Due to Covid restrictions Classes will be held via Zoom, until restrictions are lifted.
Getting rid of weeds now saves so much grief later on
Hoeing now, disturbs slug eggs, reducing their population, reducing loss of baby shoots.
A most popular tool! The double action Oscillating Hoe has an outstanding reputation for being fast and effective. Also called the stirrup hoe.
How to use: Stand in an upright position holding the long handle. Move the hoe backwards and forwards using small movements (10-15cms) so that the hinged bladed moves back and forwards in the soil. The blade is parallel to the ground and cuts the weeds off at the root.
- The blade of the oscillating hoe works parallel to the ground.
- Weeds are undercut by pushing/pulling the sharp blade through the top layer of the soil.
- Effect – weeds cut off and soil surface loosened for better air/water penetration.
- Blades are made of high tempered spring steel to stay sharp.
- Hoe widths available: 125mm & 85mm (other on request).
- Blades are screwed on for easy replacement.
Price does not include delivery
Mornington 1st August 2020
Pruner designed for smaller hands
Designed for those with smaller hands who may prefer a smaller, lighter pruner.
It's comfortable to use yet every bit as sturdy and powerful as any other of the Felco pruners.
This great tool is ideal for small pruning work such as grape vines, shrubs and young trees, it is also the first choice of many florists. The anvil blade is screw-mounted for easy replacement. The shorter blades facilitate closer cutting to the stem of the plant.
Mornington Garden is open to small groups for garden tour with morning coffee or afternoon tea.
Booking is essential, we will be abiding with all gov.ie regulations
P.S. closed on Mondays and Tuesdays, also Tuesday 4th to Saturday 8th August inclusive.
Mornington Garden No dig
Botanical Mono Printing and Sketching in the Garden June 2108
Mornington May 17 2018
Some things to do in the garden in May.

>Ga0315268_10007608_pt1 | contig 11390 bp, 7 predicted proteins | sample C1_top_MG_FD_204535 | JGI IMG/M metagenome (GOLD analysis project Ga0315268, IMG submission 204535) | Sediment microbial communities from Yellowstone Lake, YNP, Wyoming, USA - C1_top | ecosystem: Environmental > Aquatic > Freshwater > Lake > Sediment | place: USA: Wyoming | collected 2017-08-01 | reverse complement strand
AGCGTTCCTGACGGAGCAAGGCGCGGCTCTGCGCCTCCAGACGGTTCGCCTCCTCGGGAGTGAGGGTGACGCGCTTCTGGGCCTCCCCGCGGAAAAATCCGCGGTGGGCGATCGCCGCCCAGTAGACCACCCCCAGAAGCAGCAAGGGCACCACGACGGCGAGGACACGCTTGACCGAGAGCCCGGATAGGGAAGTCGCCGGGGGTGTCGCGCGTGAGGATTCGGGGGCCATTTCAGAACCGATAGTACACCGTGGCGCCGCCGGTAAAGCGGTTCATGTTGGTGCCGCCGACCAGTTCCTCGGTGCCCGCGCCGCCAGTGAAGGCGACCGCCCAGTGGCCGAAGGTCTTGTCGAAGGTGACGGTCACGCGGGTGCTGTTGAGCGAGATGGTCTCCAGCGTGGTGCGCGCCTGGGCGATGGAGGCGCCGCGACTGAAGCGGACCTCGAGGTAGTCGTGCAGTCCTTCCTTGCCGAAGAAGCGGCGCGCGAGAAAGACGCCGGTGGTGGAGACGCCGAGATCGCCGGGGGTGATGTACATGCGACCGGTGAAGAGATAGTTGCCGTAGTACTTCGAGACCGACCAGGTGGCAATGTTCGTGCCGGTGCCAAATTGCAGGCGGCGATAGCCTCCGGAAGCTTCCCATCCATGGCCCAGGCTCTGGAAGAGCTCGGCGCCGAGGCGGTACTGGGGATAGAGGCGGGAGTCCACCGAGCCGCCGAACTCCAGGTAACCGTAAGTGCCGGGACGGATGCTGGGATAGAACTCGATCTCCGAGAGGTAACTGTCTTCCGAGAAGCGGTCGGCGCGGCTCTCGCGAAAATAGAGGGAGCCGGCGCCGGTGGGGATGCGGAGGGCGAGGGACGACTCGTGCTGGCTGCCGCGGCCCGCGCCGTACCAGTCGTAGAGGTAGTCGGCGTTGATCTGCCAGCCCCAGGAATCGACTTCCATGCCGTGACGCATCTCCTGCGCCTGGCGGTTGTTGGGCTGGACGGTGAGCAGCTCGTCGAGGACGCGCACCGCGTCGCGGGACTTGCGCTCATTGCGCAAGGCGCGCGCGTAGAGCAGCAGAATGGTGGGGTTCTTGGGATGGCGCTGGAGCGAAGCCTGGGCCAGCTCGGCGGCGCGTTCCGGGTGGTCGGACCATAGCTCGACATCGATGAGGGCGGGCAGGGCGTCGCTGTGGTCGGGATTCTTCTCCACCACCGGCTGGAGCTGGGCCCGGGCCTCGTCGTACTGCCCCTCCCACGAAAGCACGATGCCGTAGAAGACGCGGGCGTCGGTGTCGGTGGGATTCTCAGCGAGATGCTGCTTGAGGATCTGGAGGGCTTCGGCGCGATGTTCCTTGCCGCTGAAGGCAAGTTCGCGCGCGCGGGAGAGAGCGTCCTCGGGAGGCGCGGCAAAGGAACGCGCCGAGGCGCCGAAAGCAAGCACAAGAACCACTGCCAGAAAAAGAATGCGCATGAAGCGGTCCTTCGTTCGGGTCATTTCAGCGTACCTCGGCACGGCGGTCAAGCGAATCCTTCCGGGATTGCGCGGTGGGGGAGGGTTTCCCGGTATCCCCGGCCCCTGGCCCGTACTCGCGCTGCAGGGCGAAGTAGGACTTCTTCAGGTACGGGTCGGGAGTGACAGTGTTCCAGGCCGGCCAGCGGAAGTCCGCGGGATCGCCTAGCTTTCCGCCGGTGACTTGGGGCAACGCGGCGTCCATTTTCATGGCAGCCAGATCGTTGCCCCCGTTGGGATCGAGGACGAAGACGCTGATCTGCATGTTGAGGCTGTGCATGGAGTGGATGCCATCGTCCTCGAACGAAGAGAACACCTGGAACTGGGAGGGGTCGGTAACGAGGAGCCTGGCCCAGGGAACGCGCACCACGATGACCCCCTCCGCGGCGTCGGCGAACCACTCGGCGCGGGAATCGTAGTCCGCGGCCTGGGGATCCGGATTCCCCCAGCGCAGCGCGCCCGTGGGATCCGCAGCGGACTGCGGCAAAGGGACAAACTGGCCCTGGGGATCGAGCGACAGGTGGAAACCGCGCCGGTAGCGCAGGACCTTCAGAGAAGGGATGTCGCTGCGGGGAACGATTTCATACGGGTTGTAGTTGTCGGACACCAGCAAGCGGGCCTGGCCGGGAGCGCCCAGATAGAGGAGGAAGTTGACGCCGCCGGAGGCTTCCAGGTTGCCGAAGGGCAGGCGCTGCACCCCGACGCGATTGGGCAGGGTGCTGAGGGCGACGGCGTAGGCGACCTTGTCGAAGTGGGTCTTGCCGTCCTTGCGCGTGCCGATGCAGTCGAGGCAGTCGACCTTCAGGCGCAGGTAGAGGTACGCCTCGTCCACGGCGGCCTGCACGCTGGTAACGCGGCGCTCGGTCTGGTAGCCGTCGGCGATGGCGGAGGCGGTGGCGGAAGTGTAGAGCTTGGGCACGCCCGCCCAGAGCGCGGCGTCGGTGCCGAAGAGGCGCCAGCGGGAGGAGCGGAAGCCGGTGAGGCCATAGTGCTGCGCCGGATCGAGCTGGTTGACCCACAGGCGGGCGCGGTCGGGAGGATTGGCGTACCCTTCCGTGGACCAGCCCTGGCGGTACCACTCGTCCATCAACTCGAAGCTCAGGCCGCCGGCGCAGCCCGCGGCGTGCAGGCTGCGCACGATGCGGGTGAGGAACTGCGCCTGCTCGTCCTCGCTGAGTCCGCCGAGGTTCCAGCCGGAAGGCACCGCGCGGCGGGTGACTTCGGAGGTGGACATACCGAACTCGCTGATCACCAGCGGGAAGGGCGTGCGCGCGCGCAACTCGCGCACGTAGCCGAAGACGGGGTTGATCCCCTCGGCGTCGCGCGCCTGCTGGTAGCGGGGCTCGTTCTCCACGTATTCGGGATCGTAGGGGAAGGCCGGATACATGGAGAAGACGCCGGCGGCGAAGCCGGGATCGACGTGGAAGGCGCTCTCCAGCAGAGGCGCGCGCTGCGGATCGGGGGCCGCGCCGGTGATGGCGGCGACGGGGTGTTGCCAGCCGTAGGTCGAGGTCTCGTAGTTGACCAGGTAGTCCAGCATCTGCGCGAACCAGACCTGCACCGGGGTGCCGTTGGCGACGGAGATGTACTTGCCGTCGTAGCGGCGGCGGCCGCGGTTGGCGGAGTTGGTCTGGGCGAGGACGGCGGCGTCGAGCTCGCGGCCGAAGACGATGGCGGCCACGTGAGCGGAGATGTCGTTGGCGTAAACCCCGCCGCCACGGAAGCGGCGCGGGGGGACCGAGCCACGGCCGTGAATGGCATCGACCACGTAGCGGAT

- Keep Weeding, use your osslating hoe often.
- Start watering indoor plants liberally until autumn, include liquid fertiliser.
- Refresh compost,remove dead or damaged growth.If your plant has outgrown your favourite pot, rather than buying a new larger pot, root prune and top prune, fresh compost and off it goes again.
- Start hardening off all your now potted up seedlings.
- Keep mulching soil before the plants grow too much and you can still get in between them and see what you’re doing.
- Allow your spring bulbs to die back naturally, dead head,including you’re tulips as they fade.
- Prune shrubs that have flowered such as Japanese quince, choisya and ribes.
- It’s a good idea to get ahead of the game by putting in supports for oriental poppies, peonies and delphiniums. Once plants have got going it’s really difficult to try to prop them up and they may already be damaged. Look at putting in canes or pea sticks next to sweet peas, climbing roses, runner beans and peas, and tie the plants in to them as necessary.
- Divide large clumps of grasses such as Calamagrostis, Stepa gigainata and Molina Transparent, they prefer a warmer soil to settle into.
- Remove suckers from fruit trees and lilacs, also stray raspberry canes.
- Sow runner beans, don’t forget the supports.
- Keep harvesting you rhubarb – freezes really well.
- Start thinking of plants to put into your summer containers, include some wild flower seeds.
- Sow basil, tarragon, coriander in pots, carrots in the ground ( don’t forget about carrot root fly and how to protectthe carrots.)